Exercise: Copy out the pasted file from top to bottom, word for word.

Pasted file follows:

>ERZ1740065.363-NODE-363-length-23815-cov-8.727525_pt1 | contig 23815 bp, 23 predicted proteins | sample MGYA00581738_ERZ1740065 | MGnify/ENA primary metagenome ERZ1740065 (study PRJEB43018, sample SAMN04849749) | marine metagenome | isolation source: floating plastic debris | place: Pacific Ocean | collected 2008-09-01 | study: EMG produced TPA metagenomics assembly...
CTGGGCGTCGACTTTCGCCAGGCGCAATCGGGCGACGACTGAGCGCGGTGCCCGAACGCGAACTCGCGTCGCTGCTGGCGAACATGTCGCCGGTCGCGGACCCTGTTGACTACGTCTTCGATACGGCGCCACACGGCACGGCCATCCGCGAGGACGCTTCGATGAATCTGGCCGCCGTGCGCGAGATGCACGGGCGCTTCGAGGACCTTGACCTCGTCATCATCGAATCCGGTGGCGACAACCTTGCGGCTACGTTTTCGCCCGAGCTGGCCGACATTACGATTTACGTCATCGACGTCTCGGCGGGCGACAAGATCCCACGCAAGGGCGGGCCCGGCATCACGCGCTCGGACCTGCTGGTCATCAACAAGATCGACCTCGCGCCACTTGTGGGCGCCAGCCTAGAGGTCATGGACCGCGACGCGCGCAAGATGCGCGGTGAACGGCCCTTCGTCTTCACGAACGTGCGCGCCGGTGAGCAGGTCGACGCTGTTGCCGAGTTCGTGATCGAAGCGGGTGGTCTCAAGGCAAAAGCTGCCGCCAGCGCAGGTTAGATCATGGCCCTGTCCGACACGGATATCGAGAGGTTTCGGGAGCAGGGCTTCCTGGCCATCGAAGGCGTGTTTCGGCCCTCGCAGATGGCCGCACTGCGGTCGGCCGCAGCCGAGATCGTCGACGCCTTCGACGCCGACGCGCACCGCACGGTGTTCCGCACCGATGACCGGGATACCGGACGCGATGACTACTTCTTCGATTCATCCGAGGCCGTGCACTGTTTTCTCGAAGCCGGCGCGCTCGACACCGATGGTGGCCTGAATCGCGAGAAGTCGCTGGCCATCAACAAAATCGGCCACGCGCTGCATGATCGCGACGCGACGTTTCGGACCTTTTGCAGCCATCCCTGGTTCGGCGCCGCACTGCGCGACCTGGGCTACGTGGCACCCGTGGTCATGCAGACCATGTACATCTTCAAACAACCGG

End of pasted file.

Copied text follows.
>ERZ1740065.363-NODE-363-length-23815-cov-8.727525_pt1 | contig 23815 bp, 23 predicted proteins | sample MGYA00581738_ERZ1740065 | MGnify/ENA primary metagenome ERZ1740065 (study PRJEB43018, sample SAMN04849749) | marine metagenome | isolation source: floating plastic debris | place: Pacific Ocean | collected 2008-09-01 | study: EMG produced TPA metagenomics assembly...
CTGGGCGTCGACTTTCGCCAGGCGCAATCGGGCGACGACTGAGCGCGGTGCCCGAACGCGAACTCGCGTCGCTGCTGGCGAACATGTCGCCGGTCGCGGACCCTGTTGACTACGTCTTCGATACGGCGCCACACGGCACGGCCATCCGCGAGGACGCTTCGATGAATCTGGCCGCCGTGCGCGAGATGCACGGGCGCTTCGAGGACCTTGACCTCGTCATCATCGAATCCGGTGGCGACAACCTTGCGGCTACGTTTTCGCCCGAGCTGGCCGACATTACGATTTACGTCATCGACGTCTCGGCGGGCGACAAGATCCCACGCAAGGGCGGGCCCGGCATCACGCGCTCGGACCTGCTGGTCATCAACAAGATCGACCTCGCGCCACTTGTGGGCGCCAGCCTAGAGGTCATGGACCGCGACGCGCGCAAGATGCGCGGTGAACGGCCCTTCGTCTTCACGAACGTGCGCGCCGGTGAGCAGGTCGACGCTGTTGCCGAGTTCGTGATCGAAGCGGGTGGTCTCAAGGCAAAAGCTGCCGCCAGCGCAGGTTAGATCATGGCCCTGTCCGACACGGATATCGAGAGGTTTCGGGAGCAGGGCTTCCTGGCCATCGAAGGCGTGTTTCGGCCCTCGCAGATGGCCGCACTGCGGTCGGCCGCAGCCGAGATCGTCGACGCCTTCGACGCCGACGCGCACCGCACGGTGTTCCGCACCGATGACCGGGATACCGGACGCGATGACTACTTCTTCGATTCATCCGAGGCCGTGCACTGTTTTCTCGAAGCCGGCGCGCTCGACACCGATGGTGGCCTGAATCGCGAGAAGTCGCTGGCCATCAACAAAATCGGCCACGCGCTGCATGATCGCGACGCGACGTTTCGGACCTTTTGCAGCCATCCCTGGTTCGGCGCCGCACTGCGCGACCTGGGCTACGTGGCACCCGTGGTCATGCAGACCATGTACATCTTCAAACAACCGG